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Members of the Elkins Fire Department, along with Randolph County Department of Homeland Security personnel, took part in a training session recently at Davis Medical Center.


ELKINS — To be better prepared for any type of emergencies that may arise while local citizens are in elevators, the Elkins Fire Department, along with Randolph County Department of Homeland Security personnel, took part in a training session this past weekend.

Both organizations learned first-hand from John Hoffman, a retired fire chief from New Jersey and the current Braxton County Department of Homeland Security director, about the special challenges and risks associated with rescuing people trapped in elevators.

“There’s not a lot of good information in the basic firefighter curriculum that teaches you about elevators,” Elkins Fire Department Chief Steve Himes told The Inter-Mountain. “So it was really an informative morning for us.”

Himes said 11 EFD members took part in the training along with five employees from the Randolph County Office of Emergency Management. He noted the OEM employees attended the class so they could better identify what someone would go through if stuck in an elevator.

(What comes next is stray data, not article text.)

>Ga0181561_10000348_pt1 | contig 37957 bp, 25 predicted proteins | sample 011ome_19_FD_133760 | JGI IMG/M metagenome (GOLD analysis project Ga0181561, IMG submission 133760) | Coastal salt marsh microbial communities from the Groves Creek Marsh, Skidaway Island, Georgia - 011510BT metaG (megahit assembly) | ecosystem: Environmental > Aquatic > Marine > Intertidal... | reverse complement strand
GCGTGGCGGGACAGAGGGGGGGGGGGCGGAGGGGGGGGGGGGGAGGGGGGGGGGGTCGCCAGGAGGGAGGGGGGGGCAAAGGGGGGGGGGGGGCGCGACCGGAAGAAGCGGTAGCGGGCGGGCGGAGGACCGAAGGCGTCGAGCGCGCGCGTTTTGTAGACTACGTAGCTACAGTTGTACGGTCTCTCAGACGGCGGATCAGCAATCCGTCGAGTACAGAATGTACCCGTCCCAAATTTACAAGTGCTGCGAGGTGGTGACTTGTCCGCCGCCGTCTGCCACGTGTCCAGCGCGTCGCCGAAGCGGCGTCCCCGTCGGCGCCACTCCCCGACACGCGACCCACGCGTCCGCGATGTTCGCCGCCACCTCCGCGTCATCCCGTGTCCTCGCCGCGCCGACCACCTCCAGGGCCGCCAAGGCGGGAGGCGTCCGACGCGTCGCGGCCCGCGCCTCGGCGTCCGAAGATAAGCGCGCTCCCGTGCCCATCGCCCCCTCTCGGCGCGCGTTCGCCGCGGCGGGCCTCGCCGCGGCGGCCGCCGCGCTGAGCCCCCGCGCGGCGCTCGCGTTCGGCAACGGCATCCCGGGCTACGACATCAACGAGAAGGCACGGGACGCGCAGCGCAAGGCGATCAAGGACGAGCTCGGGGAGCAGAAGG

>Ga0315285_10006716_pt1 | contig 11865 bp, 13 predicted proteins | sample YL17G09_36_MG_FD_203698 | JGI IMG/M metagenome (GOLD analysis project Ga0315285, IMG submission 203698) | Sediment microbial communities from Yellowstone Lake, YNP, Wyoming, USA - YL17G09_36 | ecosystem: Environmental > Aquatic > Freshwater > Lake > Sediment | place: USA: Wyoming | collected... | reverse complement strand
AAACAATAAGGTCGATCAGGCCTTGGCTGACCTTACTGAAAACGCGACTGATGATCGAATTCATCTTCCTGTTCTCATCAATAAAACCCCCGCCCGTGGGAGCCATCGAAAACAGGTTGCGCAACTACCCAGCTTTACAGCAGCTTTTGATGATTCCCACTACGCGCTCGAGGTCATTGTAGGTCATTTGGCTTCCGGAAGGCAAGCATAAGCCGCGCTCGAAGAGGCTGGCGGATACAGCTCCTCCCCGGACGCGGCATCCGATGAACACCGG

“The OEM personnel wanted to see what being on the other end of that phone call was like,” Himes said. “So they came and went through the training session as well.”

Those attending the training, which took place at Davis Medical Center, were instructed on operating landing doors, manual lowering of elevator cars and firefighter bypass operations.

“Most of the time it’s the landing door that doesn’t open or something like that when people get stuck in elevators,” Himes said. “Everything we learned up until last Saturday has been on the job trial and error. But we have a whole lot better understanding now of what we are dealing with. We are a lot more knowledgeable today than we were a week ago.”

Himes said he is working on getting the Elkins Fire Department more elevator training in the future.

“There’s a two-day class that’s a little more in-depth that we are working on getting in,” Himes said. “Hopefully we can get into that class fairly soon so that we can get even more information.”

Himes pointed out that most of the elevators in the immediate area are hydraulic run, with the exception of a few in some of the older buildings around Elkins.

“I would not be surprised if probably the elevator in the Wilt Building, possibly the one in City Hall, and a few others around are actually traction elevators on cables,” Himes said. “And the traction ones are a whole different animal when it comes to elevators.”



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